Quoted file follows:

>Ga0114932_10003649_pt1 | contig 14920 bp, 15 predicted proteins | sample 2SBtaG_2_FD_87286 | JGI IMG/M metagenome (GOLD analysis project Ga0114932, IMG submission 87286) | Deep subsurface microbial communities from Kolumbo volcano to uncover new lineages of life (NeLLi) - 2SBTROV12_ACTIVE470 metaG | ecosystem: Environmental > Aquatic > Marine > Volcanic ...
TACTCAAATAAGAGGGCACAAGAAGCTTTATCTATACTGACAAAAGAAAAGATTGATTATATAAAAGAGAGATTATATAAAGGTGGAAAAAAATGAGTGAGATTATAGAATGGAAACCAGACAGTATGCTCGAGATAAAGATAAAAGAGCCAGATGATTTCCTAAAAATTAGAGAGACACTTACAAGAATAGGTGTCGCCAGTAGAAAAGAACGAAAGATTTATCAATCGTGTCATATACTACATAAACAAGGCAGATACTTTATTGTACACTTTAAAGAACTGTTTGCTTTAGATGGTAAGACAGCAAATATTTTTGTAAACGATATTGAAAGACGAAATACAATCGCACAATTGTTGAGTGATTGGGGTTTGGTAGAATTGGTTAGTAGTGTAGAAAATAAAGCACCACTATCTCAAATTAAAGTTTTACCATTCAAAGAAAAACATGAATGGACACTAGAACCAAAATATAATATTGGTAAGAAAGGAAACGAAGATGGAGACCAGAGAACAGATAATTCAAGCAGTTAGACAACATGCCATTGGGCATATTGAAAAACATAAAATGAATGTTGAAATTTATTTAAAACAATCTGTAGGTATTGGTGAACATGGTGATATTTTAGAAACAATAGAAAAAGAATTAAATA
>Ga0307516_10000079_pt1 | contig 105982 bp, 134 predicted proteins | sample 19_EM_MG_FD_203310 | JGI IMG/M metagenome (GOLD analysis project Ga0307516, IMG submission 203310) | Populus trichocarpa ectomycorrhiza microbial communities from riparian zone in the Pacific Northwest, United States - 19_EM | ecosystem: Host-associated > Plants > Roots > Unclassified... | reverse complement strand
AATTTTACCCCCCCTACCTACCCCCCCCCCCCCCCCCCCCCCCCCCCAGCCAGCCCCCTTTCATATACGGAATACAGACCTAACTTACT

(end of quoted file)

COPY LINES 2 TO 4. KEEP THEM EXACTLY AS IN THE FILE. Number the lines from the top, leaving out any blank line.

TACTCAAATAAGAGGGCACAAGAAGCTTTATCTATACTGACAAAAGAAAAGATTGATTATATAAAAGAGAGATTATATAAAGGTGGAAAAAAATGAGTGAGATTATAGAATGGAAACCAGACAGTATGCTCGAGATAAAGATAAAAGAGCCAGATGATTTCCTAAAAATTAGAGAGACACTTACAAGAATAGGTGTCGCCAGTAGAAAAGAACGAAAGATTTATCAATCGTGTCATATACTACATAAACAAGGCAGATACTTTATTGTACACTTTAAAGAACTGTTTGCTTTAGATGGTAAGACAGCAAATATTTTTGTAAACGATATTGAAAGACGAAATACAATCGCACAATTGTTGAGTGATTGGGGTTTGGTAGAATTGGTTAGTAGTGTAGAAAATAAAGCACCACTATCTCAAATTAAAGTTTTACCATTCAAAGAAAAACATGAATGGACACTAGAACCAAAATATAATATTGGTAAGAAAGGAAACGAAGATGGAGACCAGAGAACAGATAATTCAAGCAGTTAGACAACATGCCATTGGGCATATTGAAAAACATAAAATGAATGTTGAAATTTATTTAAAACAATCTGTAGGTATTGGTGAACATGGTGATATTTTAGAAACAATAGAAAAAGAATTAAATA
>Ga0307516_10000079_pt1 | contig 105982 bp, 134 predicted proteins | sample 19_EM_MG_FD_203310 | JGI IMG/M metagenome (GOLD analysis project Ga0307516, IMG submission 203310) | Populus trichocarpa ectomycorrhiza microbial communities from riparian zone in the Pacific Northwest, United States - 19_EM | ecosystem: Host-associated > Plants > Roots > Unclassified... | reverse complement strand
AATTTTACCCCCCCTACCTACCCCCCCCCCCCCCCCCCCCCCCCCCCAGCCAGCCCCCTTTCATATACGGAATACAGACCTAACTTACT